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Master’s thesis handed in – preparing for the defense!

Master’s thesis handed in – preparing for the defense!

I finally managed to hand in my master’s thesis, so I can continue on the remainder of my PhD project! I made a small sub-page on here, just like I did for my bachelor thesis back a few years ago. You can see it here, where you can also see the actual thesis (or just have a look at the thesis directly here).

A couple of example pages from the thesis

A look at a couple of the pages from the thesis

I am now preparing for the defense on Monday November 30, and just printed a couple of abstract-posters to hang in the elevator to tell people about it – those can also be seen on the little thesis sub-page I made (or just directly via this link). I’m mostly just looking forward to having this over with.

One day, I’m going to share the LaTeX class that I made for the thesis, so others can use the layout I made, but for now it’s so messy that I don’t think I want to support people on trying to compile the thing…

Part of the little abstract poster

Part of the little abstract poster that I hung around the office to invite people for the defense

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Major haul-over of the webpage layout

I have spent my free time the last week or two playing around with responsive CSS design for this web page, and changing the way the – now very old – page functions. I wanted it to work for smaller (in particular mobile) screens in a simple and comprehensive way, that wouldn’t mean that I’d have to rewrite every single page on the site.

I stumbled on the Pure CSS library while looking up solutions to some of the design-changes I wanted to make, and decided to go with it. My old layout was using tables for everything – a little piece of the past already when I started with the site – and it has annoyed me for years. Now everything is in CSS, and works in simple responsive ways to different window sizes. A comparison of the old and the new page layouts for the front page of the site:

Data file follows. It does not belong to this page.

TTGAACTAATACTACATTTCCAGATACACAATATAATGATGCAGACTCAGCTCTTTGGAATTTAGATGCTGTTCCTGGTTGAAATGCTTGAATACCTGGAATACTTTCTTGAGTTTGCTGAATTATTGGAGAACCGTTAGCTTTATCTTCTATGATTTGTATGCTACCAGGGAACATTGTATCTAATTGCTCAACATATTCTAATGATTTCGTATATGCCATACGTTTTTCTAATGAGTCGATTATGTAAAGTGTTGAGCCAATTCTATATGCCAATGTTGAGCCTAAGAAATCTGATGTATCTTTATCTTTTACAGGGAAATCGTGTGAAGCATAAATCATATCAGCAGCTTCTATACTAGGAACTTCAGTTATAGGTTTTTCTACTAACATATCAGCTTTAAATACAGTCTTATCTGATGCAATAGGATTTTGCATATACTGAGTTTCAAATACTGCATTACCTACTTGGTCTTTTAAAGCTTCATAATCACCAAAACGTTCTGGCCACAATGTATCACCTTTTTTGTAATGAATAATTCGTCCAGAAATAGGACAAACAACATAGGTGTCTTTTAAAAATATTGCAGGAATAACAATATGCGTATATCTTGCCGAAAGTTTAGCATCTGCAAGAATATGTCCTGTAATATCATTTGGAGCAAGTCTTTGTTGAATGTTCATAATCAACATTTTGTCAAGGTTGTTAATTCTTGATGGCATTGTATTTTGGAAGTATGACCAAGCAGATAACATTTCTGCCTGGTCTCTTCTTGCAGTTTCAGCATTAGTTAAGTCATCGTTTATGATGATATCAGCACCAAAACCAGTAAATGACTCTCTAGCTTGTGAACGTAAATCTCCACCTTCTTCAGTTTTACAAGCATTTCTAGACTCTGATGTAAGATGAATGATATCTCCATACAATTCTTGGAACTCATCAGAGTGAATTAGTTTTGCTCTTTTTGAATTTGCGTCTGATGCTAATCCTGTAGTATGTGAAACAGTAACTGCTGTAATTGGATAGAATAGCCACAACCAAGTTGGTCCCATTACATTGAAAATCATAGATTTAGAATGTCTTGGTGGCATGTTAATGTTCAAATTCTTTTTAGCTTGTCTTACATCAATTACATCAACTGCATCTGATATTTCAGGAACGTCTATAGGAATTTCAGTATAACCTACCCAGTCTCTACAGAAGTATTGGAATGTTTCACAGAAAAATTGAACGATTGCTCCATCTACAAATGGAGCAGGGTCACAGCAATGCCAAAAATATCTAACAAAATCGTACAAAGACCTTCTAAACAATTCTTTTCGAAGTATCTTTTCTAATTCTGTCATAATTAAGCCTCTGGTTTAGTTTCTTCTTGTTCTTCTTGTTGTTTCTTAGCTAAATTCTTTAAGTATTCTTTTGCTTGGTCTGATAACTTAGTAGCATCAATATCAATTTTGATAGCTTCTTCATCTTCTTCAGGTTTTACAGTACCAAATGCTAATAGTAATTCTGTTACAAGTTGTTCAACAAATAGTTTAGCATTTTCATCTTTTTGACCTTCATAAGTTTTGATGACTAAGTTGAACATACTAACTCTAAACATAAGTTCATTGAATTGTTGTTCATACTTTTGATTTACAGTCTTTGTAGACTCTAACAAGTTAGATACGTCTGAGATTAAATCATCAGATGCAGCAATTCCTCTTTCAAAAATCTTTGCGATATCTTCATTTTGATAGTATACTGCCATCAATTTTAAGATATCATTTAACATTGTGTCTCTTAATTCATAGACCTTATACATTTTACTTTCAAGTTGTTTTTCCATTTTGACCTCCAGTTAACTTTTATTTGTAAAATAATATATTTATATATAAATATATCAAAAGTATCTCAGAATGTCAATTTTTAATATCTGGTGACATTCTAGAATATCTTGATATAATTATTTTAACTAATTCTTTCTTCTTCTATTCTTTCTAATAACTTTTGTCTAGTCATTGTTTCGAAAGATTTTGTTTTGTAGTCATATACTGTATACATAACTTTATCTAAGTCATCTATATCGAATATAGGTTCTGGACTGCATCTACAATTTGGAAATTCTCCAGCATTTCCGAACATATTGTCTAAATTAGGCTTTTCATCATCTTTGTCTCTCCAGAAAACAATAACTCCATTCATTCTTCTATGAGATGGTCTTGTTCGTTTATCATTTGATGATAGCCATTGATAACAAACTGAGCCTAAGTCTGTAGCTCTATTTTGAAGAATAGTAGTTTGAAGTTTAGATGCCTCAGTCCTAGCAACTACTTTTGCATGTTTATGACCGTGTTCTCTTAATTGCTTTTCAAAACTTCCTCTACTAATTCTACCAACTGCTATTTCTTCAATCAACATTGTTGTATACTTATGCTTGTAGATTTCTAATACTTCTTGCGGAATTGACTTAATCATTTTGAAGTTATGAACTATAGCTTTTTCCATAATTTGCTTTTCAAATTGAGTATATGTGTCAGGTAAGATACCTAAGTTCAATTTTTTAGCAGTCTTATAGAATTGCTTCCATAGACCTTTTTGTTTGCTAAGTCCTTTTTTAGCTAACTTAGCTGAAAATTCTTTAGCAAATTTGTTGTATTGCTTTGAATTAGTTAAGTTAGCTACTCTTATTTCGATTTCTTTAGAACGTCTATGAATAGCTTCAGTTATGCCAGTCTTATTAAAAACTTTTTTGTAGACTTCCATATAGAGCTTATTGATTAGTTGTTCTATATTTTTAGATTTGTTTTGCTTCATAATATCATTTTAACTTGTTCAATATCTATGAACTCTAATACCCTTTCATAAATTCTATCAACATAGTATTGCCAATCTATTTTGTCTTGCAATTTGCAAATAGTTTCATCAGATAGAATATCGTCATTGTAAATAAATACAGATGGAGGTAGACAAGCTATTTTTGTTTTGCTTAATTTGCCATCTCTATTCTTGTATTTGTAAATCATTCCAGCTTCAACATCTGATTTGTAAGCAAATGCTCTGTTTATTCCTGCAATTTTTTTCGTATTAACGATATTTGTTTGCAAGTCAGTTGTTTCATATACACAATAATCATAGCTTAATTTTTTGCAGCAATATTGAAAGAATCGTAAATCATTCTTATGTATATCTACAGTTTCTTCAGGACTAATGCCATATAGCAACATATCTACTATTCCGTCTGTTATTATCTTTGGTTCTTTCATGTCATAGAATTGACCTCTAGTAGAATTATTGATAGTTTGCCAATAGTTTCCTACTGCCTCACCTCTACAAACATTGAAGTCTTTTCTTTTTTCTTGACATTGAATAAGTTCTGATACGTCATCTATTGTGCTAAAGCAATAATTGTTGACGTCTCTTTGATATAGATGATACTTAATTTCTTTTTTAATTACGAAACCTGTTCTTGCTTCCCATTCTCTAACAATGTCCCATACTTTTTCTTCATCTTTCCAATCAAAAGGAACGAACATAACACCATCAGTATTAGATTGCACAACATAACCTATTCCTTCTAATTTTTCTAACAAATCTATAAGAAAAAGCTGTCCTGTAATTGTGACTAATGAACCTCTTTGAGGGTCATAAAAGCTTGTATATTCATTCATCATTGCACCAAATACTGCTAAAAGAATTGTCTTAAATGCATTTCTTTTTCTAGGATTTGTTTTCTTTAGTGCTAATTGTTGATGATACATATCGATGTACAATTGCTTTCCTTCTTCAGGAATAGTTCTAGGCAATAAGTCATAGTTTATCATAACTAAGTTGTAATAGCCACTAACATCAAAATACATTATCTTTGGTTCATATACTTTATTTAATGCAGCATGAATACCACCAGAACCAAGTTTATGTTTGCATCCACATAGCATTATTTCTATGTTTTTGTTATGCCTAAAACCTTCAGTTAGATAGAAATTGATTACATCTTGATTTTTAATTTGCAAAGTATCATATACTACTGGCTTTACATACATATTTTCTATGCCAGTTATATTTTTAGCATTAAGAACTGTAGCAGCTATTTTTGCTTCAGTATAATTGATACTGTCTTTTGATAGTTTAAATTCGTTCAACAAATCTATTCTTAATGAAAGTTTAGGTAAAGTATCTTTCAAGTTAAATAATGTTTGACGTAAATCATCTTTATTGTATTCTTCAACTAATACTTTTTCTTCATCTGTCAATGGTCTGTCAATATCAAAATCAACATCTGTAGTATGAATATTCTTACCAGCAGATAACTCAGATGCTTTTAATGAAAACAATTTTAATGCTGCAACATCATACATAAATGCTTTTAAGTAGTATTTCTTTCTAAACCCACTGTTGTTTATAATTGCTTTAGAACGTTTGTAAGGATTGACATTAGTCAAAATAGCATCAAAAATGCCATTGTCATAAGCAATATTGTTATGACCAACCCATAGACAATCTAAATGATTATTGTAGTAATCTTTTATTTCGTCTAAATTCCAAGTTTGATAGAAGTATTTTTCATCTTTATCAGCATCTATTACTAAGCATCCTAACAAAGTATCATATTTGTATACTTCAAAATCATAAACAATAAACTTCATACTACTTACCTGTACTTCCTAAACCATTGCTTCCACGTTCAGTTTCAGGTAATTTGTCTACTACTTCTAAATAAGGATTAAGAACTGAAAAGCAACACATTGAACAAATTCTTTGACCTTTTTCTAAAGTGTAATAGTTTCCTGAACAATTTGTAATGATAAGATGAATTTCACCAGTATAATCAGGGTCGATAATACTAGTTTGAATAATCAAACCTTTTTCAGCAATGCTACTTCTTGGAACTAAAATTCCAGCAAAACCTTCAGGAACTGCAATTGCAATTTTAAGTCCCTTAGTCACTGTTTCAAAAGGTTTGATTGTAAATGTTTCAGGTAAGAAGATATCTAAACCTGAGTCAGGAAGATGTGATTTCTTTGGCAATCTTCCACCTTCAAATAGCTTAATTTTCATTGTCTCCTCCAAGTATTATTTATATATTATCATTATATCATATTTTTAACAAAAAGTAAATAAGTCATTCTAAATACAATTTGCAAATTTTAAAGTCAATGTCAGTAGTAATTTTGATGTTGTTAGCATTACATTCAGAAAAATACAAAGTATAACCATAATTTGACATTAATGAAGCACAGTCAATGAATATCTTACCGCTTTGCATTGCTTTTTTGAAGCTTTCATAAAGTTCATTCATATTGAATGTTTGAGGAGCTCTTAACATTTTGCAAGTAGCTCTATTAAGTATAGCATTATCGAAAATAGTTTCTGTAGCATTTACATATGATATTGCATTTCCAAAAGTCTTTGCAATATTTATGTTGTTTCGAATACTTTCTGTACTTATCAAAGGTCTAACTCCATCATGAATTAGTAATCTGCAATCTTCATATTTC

There have been a bunch of changes to the site, but I will try to list some of the more important ones:

  • I used to have a search field at the bottom of each page, which showed the search results inside the page by simply extending the height of the page with the results. This has now been changed to a smaller search field in the top menu (for big screen sizes – more on that in a moment), that leads to a landing page with google results as a pop-up.
  • All icons have been changed from small png files to actual vector graphics, through various CSS defined fonts. The website Fontello, where you can create your own font package to use for just this, was an enormous help.
  • I’ve added standard social sharing buttons, that changes content of the actual buttons depending on the user that see the page. These are buttons created and served by AddThis – most people probably recognize their “plus” icon. These buttons automatically hide for smaller screen sizes, to not be in the way.

The new responsive menu is part of the Pure CSS library as well. I’ve had a lot of fun making it respond to different screen sizes, such that a small phone screen would still be able to see all the top-menu points, while more information can be shown on bigger screens. The three different behaviors of the menu can be seen below:

Different sizes of the menu

The new menu, which changes depending on the size of the window

When the screen gets smaller, first the description text disappears from the icons. Then, the social network links, translation links and search bar disappear, the latter two merging into the top menu as new icons.

Finally, I made sure that the sub-menu (and the top-menu, if a screen can even get that small) are scrollable in a flickable way on mobile devices, as well as on PC’s that have the capability of scrolling sideways. I am still trying to figure out a way of overlaying a little arrow in the sides of the sub-menu when this option is in action, but so far I have not found a solution.

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Article in Physical Review B!

Top part of the paper

Top part of the published paper